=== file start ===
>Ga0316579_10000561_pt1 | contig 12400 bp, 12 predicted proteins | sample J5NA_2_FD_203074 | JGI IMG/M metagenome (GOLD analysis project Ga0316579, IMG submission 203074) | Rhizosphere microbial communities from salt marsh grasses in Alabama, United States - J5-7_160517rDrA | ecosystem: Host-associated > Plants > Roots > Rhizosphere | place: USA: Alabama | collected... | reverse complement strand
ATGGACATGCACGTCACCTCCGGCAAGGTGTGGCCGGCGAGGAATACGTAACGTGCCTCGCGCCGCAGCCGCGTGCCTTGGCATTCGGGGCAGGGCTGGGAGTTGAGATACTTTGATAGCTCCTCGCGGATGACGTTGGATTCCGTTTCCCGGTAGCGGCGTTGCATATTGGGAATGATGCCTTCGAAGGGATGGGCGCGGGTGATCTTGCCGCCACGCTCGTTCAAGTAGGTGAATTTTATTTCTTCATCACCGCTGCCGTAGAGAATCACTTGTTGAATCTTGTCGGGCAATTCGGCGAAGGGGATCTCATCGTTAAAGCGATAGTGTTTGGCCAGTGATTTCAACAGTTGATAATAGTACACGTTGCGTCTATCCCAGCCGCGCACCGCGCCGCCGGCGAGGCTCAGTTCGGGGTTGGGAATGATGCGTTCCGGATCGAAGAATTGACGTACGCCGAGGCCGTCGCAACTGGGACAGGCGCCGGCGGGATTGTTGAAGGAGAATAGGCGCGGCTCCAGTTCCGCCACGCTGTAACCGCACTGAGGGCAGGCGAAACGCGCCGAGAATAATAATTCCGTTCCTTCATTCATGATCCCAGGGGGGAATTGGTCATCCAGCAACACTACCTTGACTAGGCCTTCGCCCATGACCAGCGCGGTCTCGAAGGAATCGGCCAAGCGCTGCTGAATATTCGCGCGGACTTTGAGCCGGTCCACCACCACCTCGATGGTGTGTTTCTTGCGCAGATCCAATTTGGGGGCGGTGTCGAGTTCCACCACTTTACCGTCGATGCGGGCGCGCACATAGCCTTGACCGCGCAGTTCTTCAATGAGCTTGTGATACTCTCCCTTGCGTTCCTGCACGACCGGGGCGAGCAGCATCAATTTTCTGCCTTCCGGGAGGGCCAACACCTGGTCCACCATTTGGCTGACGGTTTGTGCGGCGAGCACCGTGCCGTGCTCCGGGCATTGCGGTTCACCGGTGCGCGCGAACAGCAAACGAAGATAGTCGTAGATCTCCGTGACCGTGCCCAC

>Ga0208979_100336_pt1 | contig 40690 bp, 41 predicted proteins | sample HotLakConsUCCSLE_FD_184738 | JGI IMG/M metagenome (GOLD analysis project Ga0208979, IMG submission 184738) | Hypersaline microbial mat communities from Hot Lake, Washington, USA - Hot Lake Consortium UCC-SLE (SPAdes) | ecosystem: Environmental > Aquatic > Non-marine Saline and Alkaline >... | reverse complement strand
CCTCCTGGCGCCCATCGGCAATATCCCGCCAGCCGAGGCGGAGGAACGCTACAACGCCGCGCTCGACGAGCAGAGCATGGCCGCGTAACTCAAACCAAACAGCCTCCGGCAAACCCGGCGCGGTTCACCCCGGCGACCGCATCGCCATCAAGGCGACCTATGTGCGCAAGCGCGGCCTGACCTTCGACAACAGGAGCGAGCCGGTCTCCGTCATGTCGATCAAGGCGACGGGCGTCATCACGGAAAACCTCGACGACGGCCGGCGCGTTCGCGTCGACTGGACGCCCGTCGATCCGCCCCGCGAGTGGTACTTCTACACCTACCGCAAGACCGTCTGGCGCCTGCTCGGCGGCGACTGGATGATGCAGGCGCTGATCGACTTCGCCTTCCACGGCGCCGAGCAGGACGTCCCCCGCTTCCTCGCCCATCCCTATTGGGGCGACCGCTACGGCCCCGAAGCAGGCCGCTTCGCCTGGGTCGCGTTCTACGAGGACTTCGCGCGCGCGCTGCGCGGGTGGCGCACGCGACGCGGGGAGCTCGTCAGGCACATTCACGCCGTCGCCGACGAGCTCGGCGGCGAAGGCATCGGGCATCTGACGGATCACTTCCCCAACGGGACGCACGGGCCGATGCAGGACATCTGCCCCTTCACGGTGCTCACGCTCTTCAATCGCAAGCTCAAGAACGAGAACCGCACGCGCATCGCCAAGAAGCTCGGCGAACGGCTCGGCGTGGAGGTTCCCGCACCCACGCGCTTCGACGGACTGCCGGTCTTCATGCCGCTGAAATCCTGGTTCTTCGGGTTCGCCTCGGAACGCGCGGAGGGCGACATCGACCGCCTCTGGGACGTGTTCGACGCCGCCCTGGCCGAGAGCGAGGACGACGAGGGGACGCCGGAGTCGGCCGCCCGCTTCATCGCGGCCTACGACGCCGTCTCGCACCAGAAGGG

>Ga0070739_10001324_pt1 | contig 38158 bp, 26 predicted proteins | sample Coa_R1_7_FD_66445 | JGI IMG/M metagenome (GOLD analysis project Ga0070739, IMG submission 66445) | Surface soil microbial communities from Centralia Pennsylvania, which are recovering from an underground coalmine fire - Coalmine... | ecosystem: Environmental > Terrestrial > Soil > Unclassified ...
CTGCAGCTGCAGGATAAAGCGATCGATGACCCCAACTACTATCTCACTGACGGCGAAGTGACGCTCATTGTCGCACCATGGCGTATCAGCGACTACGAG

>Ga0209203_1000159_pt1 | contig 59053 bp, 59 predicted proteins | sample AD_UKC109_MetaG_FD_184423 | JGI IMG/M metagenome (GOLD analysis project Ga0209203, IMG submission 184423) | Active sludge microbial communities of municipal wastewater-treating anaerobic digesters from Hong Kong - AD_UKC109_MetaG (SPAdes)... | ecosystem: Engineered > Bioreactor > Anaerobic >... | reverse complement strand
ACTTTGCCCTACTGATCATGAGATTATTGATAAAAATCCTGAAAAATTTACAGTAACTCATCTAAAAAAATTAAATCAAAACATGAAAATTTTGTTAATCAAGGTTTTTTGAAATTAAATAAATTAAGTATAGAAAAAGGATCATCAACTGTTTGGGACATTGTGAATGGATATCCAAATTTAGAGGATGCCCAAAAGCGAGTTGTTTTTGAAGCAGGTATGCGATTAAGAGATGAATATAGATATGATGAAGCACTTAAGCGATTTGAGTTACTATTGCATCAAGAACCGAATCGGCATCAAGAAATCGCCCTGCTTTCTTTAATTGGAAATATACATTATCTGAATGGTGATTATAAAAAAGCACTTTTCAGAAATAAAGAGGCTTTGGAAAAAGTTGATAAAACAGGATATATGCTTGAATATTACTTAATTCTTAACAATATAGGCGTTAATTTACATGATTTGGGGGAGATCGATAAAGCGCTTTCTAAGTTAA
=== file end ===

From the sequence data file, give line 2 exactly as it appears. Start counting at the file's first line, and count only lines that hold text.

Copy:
ATGGACATGCACGTCACCTCCGGCAAGGTGTGGCCGGCGAGGAATACGTAACGTGCCTCGCGCCGCAGCCGCGTGCCTTGGCATTCGGGGCAGGGCTGGGAGTTGAGATACTTTGATAGCTCCTCGCGGATGACGTTGGATTCCGTTTCCCGGTAGCGGCGTTGCATATTGGGAATGATGCCTTCGAAGGGATGGGCGCGGGTGATCTTGCCGCCACGCTCGTTCAAGTAGGTGAATTTTATTTCTTCATCACCGCTGCCGTAGAGAATCACTTGTTGAATCTTGTCGGGCAATTCGGCGAAGGGGATCTCATCGTTAAAGCGATAGTGTTTGGCCAGTGATTTCAACAGTTGATAATAGTACACGTTGCGTCTATCCCAGCCGCGCACCGCGCCGCCGGCGAGGCTCAGTTCGGGGTTGGGAATGATGCGTTCCGGATCGAAGAATTGACGTACGCCGAGGCCGTCGCAACTGGGACAGGCGCCGGCGGGATTGTTGAAGGAGAATAGGCGCGGCTCCAGTTCCGCCACGCTGTAACCGCACTGAGGGCAGGCGAAACGCGCCGAGAATAATAATTCCGTTCCTTCATTCATGATCCCAGGGGGGAATTGGTCATCCAGCAACACTACCTTGACTAGGCCTTCGCCCATGACCAGCGCGGTCTCGAAGGAATCGGCCAAGCGCTGCTGAATATTCGCGCGGACTTTGAGCCGGTCCACCACCACCTCGATGGTGTGTTTCTTGCGCAGATCCAATTTGGGGGCGGTGTCGAGTTCCACCACTTTACCGTCGATGCGGGCGCGCACATAGCCTTGACCGCGCAGTTCTTCAATGAGCTTGTGATACTCTCCCTTGCGTTCCTGCACGACCGGGGCGAGCAGCATCAATTTTCTGCCTTCCGGGAGGGCCAACACCTGGTCCACCATTTGGCTGACGGTTTGTGCGGCGAGCACCGTGCCGTGCTCCGGGCATTGCGGTTCACCGGTGCGCGCGAACAGCAAACGAAGATAGTCGTAGATCTCCGTGACCGTGCCCAC